Metacognitive learning approach for online tool condition monitoring

Pratama, M, Dimla, E, Lai, C and Lughofer, E 2019, 'Metacognitive learning approach for online tool condition monitoring', Journal of Intelligent Manufacturing, vol. 30, no. 4, pp. 1717-1737.


Document type: Journal Article
Collection: Journal Articles

Title Metacognitive learning approach for online tool condition monitoring
Author(s) Pratama, M
Dimla, E
Lai, C
Lughofer, E
Year 2019
Journal name Journal of Intelligent Manufacturing
Volume number 30
Issue number 4
Start page 1717
End page 1737
Total pages 21
Publisher Springer
Abstract As manufacturing processes become increasingly automated, so should tool condition monitoring (TCM) as it is impractical to have human workers monitor the state of the tools continuously. Tool condition is crucial to ensure the good quality of products-worn tools affect not only the surface quality but also the dimensional accuracy, which means higher reject rate of the products. Therefore, there is an urgent need to identify tool failures before it occurs on the fly. While various versions of intelligent tool condition monitoring have been proposed, most of them suffer from a cognitive nature of traditional machine learning algorithms. They focus on the how-to-learn process without paying attention to other two crucial issues-what-to-learn, and when-to-learn. The what-to-learn and the when-to-learn provide self-regulating mechanisms to select the training samples and to determine time instants to train a model. A novel TCM approach based on a psychologically plausible concept, namely the metacognitive scaffolding theory, is proposed and built upon a recently published algorithm-recurrent classifier (rClass). The learning process consists of three phases: what-to-learn, how-to-learn, when-to-learn and makes use of a generalized recurrent network structure as a cognitive component. Experimental studies with real-world manufacturing data streams were conducted where rClass demonstrated the highest accuracy while retaining the lowest complexity over its counterparts.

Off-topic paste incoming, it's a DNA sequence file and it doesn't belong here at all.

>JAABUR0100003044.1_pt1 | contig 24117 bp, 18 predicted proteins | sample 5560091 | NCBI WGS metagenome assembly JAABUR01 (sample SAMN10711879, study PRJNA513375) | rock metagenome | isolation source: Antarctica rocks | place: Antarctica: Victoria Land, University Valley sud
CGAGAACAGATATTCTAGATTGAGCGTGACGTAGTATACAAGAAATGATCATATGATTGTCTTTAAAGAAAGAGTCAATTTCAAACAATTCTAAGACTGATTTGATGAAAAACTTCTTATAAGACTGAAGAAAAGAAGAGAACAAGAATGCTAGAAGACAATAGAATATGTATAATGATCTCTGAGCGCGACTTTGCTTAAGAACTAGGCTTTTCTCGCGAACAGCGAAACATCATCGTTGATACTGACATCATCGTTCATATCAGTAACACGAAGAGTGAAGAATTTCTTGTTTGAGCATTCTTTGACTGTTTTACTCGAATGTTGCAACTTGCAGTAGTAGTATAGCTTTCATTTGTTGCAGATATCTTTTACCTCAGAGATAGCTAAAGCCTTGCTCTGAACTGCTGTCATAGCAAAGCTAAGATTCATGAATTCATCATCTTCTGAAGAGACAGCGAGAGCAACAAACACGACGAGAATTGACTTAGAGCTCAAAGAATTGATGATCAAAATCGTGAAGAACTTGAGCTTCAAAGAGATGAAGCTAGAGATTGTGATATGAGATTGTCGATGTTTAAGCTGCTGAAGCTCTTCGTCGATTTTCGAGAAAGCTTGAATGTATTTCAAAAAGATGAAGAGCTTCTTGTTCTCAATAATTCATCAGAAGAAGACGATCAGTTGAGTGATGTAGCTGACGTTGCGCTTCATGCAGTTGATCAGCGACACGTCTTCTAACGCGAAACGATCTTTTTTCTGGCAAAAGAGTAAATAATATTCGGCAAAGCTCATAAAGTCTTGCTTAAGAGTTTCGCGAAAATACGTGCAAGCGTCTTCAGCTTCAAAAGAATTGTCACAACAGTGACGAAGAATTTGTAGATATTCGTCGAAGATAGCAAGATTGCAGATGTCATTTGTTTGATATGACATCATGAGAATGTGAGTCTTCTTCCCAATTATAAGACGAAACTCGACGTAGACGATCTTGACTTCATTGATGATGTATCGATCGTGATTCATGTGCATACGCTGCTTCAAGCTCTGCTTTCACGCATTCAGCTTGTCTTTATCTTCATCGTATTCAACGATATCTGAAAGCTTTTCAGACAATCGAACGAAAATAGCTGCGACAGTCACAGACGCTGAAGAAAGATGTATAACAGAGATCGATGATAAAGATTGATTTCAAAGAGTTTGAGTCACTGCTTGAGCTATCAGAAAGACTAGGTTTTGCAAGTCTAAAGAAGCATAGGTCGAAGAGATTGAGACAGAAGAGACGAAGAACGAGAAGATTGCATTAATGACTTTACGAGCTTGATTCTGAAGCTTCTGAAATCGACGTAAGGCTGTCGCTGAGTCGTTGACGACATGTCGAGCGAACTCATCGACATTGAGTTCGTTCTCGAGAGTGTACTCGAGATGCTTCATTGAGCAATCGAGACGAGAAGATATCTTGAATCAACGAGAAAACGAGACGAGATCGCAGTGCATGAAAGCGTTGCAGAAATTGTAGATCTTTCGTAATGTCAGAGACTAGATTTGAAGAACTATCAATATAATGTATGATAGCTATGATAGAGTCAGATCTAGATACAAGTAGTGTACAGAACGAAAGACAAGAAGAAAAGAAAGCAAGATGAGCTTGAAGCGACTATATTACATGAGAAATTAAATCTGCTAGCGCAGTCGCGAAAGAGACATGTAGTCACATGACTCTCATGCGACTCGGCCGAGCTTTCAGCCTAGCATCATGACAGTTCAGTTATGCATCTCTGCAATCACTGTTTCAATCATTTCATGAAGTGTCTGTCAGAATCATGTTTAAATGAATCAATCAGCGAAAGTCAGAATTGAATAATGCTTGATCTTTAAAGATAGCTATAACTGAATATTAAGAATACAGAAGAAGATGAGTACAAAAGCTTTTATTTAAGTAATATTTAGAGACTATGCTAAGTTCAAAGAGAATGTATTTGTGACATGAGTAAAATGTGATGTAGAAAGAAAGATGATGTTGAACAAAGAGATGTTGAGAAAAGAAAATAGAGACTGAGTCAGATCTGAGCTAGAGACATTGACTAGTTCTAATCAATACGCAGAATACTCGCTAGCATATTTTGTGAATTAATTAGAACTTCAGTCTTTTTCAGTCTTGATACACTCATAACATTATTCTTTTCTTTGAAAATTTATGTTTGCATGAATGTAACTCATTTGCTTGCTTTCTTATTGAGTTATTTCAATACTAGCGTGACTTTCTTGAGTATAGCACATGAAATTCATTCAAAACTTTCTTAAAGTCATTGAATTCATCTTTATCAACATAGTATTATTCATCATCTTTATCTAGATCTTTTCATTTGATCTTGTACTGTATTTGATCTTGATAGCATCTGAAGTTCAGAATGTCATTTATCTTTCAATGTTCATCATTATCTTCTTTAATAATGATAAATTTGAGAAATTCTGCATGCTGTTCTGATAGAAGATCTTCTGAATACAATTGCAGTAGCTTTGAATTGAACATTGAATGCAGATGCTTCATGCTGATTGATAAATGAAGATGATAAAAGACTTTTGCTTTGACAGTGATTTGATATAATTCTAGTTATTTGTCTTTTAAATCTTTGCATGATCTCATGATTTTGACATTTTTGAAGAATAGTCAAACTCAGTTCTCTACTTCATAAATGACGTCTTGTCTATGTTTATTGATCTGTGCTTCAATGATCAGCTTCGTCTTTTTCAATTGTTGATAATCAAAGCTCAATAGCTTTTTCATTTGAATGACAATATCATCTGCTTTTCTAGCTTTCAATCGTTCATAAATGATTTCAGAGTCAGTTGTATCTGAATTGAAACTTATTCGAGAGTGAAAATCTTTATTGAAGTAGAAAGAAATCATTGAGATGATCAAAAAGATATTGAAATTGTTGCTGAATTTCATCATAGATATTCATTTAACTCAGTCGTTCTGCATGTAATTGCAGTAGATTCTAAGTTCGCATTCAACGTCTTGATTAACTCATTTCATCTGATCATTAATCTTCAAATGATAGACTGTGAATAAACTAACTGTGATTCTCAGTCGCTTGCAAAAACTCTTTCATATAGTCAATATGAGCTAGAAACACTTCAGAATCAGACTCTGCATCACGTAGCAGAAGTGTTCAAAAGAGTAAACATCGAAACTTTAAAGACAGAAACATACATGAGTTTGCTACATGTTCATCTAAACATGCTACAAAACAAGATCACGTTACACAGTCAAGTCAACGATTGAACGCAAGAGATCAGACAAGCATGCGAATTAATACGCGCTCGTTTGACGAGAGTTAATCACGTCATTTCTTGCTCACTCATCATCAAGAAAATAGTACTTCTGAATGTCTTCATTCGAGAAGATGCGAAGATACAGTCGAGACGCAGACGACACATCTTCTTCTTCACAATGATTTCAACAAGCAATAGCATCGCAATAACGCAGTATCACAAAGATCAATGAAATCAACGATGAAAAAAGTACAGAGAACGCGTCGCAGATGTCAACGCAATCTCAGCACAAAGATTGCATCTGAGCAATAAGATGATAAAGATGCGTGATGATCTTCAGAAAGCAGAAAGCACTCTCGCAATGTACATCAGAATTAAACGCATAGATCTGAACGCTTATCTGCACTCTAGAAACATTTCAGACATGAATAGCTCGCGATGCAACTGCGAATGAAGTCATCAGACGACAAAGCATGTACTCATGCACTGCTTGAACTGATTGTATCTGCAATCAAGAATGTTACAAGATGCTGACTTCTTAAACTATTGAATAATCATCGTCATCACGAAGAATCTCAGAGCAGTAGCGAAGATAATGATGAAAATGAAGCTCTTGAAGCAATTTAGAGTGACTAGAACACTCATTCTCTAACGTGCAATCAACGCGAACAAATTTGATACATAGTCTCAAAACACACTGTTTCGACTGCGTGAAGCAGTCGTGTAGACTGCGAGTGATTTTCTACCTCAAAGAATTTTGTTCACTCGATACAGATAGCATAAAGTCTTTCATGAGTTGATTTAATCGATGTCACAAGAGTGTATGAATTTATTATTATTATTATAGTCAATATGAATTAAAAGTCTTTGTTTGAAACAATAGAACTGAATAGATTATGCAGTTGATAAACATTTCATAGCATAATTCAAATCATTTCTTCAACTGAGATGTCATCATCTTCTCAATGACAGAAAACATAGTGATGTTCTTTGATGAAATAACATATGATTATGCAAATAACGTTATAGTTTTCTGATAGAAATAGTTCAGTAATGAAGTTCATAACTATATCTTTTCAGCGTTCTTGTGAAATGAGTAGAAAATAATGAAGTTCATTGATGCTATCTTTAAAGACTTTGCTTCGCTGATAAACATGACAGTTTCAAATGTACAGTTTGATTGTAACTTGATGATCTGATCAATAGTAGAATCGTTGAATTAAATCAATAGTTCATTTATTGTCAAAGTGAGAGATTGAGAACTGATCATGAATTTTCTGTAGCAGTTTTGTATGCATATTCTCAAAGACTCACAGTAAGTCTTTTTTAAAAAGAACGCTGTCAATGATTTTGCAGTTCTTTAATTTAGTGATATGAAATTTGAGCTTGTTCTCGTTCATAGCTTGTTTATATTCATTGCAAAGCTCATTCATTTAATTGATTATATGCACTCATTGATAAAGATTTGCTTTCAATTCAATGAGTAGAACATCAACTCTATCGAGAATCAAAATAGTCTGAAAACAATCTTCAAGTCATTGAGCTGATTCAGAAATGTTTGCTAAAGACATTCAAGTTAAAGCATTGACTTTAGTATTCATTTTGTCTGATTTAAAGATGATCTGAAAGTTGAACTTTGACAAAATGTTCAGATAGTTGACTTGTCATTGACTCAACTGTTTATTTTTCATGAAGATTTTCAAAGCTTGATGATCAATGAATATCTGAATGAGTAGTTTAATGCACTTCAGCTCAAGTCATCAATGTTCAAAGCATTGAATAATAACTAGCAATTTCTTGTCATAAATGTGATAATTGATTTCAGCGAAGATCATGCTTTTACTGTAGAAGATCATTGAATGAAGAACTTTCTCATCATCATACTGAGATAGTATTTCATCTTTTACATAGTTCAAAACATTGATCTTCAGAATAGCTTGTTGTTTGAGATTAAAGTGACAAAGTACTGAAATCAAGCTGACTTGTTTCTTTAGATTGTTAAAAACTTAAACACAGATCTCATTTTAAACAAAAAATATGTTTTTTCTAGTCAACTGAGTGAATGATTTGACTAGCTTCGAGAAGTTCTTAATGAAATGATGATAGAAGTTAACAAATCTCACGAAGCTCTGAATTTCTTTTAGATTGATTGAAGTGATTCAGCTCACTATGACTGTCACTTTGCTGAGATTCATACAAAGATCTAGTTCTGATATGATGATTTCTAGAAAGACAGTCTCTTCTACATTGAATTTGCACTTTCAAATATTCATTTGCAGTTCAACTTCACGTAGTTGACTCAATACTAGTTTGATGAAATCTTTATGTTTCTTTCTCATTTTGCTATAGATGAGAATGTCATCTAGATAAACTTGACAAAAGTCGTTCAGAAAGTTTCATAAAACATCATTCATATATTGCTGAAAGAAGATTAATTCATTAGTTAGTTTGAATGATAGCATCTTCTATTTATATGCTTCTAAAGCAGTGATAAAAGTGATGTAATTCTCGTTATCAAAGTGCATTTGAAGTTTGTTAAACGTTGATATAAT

Subject Neural, Evolutionary and Fuzzy Computation
Keyword(s) Concept drifts
Evolving intelligent system
Lifelong learning
Nonstationary environments
Online learning
Prognostic health management
DOI - identifier 10.1007/s10845-017-1348-9
Copyright notice © Springer Science and Business Media 2017
ISSN 0956-5515
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